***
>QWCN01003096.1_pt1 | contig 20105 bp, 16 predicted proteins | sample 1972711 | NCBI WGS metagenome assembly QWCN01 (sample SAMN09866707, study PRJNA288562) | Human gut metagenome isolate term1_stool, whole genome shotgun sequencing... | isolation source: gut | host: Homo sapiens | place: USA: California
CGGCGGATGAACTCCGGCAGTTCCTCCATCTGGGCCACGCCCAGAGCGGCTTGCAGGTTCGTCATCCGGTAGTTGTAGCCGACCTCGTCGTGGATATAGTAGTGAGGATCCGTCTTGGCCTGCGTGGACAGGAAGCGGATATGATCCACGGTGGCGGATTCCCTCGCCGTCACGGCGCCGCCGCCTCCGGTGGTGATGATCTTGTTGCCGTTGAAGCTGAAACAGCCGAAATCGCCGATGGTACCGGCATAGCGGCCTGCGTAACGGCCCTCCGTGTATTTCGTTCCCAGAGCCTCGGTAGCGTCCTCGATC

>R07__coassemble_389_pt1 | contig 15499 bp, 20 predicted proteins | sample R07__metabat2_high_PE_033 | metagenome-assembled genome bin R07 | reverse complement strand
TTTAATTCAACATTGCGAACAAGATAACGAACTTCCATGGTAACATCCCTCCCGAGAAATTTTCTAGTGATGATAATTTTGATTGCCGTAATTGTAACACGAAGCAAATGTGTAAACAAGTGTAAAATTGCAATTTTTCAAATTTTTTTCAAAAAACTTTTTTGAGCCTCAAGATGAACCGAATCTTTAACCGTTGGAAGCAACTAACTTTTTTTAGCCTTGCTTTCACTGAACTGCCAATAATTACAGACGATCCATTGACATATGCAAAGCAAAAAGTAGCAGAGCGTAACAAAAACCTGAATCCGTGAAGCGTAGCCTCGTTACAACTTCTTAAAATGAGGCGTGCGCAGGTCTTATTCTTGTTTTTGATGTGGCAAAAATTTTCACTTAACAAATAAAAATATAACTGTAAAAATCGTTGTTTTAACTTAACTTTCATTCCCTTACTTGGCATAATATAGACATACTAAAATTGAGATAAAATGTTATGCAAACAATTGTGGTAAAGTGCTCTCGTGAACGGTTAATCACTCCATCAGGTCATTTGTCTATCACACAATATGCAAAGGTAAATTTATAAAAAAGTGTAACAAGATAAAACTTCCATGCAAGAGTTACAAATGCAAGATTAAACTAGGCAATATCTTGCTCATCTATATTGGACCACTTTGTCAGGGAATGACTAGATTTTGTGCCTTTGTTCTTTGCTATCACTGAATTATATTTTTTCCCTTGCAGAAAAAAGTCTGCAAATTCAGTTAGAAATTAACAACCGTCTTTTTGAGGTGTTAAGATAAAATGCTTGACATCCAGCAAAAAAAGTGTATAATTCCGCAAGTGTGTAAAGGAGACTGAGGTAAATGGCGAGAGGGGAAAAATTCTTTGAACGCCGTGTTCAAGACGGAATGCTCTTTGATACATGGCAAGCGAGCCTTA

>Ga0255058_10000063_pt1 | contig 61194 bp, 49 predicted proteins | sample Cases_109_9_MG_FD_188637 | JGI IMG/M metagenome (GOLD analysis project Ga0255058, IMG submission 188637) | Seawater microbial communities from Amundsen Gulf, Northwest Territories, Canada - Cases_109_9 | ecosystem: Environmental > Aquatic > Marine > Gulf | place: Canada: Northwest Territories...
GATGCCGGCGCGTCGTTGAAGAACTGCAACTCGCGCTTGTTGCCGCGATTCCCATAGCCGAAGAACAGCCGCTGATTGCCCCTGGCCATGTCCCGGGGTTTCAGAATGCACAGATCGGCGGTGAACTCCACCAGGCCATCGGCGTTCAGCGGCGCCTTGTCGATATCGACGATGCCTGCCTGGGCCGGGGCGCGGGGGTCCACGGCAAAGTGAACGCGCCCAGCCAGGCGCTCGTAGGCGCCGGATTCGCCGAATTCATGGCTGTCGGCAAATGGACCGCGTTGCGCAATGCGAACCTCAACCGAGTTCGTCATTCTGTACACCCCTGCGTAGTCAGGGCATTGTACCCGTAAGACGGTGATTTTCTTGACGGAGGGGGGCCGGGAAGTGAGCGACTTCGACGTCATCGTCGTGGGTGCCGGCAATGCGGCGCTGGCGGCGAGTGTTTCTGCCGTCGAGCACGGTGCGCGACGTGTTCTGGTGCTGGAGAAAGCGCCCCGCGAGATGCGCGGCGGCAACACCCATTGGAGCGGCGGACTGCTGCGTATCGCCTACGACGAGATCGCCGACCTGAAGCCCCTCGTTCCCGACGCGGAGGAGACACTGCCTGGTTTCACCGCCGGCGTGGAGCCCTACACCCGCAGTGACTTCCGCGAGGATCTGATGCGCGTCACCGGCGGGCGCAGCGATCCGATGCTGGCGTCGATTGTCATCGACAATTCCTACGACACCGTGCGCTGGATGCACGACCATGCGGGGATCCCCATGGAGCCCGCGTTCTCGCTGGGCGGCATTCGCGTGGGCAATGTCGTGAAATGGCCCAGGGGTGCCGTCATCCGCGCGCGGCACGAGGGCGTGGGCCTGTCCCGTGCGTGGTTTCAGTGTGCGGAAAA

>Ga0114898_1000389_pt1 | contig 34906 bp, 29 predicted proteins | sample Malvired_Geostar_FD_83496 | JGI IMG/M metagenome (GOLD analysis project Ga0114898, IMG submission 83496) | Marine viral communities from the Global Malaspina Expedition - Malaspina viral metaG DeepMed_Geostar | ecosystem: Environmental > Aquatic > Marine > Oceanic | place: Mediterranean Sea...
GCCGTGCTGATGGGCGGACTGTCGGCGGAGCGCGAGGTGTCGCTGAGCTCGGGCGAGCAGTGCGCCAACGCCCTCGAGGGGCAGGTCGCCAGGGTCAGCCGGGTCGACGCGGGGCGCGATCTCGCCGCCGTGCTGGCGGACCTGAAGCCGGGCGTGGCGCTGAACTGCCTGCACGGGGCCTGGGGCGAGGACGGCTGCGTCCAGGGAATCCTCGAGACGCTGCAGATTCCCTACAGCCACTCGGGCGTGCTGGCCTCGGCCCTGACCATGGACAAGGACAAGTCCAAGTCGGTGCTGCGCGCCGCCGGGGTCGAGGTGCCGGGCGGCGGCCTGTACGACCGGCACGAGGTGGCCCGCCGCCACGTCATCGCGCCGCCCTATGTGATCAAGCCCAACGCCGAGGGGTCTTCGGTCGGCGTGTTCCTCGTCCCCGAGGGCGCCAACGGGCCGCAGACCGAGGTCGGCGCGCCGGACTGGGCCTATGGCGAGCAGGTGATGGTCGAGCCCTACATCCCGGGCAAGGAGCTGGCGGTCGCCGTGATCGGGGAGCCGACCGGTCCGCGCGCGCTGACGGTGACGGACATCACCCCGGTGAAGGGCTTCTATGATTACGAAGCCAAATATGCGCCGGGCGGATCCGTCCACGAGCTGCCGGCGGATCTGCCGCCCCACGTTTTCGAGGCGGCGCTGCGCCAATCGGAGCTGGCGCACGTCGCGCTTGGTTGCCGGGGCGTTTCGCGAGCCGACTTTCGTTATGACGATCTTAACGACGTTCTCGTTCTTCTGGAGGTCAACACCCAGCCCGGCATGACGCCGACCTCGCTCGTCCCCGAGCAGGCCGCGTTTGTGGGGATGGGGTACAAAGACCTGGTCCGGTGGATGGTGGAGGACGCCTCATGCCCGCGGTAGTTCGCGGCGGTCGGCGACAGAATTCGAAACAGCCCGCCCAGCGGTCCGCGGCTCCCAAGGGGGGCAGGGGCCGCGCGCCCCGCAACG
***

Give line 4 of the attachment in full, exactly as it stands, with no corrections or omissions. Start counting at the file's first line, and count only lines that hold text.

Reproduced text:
TTTAATTCAACATTGCGAACAAGATAACGAACTTCCATGGTAACATCCCTCCCGAGAAATTTTCTAGTGATGATAATTTTGATTGCCGTAATTGTAACACGAAGCAAATGTGTAAACAAGTGTAAAATTGCAATTTTTCAAATTTTTTTCAAAAAACTTTTTTGAGCCTCAAGATGAACCGAATCTTTAACCGTTGGAAGCAACTAACTTTTTTTAGCCTTGCTTTCACTGAACTGCCAATAATTACAGACGATCCATTGACATATGCAAAGCAAAAAGTAGCAGAGCGTAACAAAAACCTGAATCCGTGAAGCGTAGCCTCGTTACAACTTCTTAAAATGAGGCGTGCGCAGGTCTTATTCTTGTTTTTGATGTGGCAAAAATTTTCACTTAACAAATAAAAATATAACTGTAAAAATCGTTGTTTTAACTTAACTTTCATTCCCTTACTTGGCATAATATAGACATACTAAAATTGAGATAAAATGTTATGCAAACAATTGTGGTAAAGTGCTCTCGTGAACGGTTAATCACTCCATCAGGTCATTTGTCTATCACACAATATGCAAAGGTAAATTTATAAAAAAGTGTAACAAGATAAAACTTCCATGCAAGAGTTACAAATGCAAGATTAAACTAGGCAATATCTTGCTCATCTATATTGGACCACTTTGTCAGGGAATGACTAGATTTTGTGCCTTTGTTCTTTGCTATCACTGAATTATATTTTTTCCCTTGCAGAAAAAAGTCTGCAAATTCAGTTAGAAATTAACAACCGTCTTTTTGAGGTGTTAAGATAAAATGCTTGACATCCAGCAAAAAAAGTGTATAATTCCGCAAGTGTGTAAAGGAGACTGAGGTAAATGGCGAGAGGGGAAAAATTCTTTGAACGCCGTGTTCAAGACGGAATGCTCTTTGATACATGGCAAGCGAGCCTTA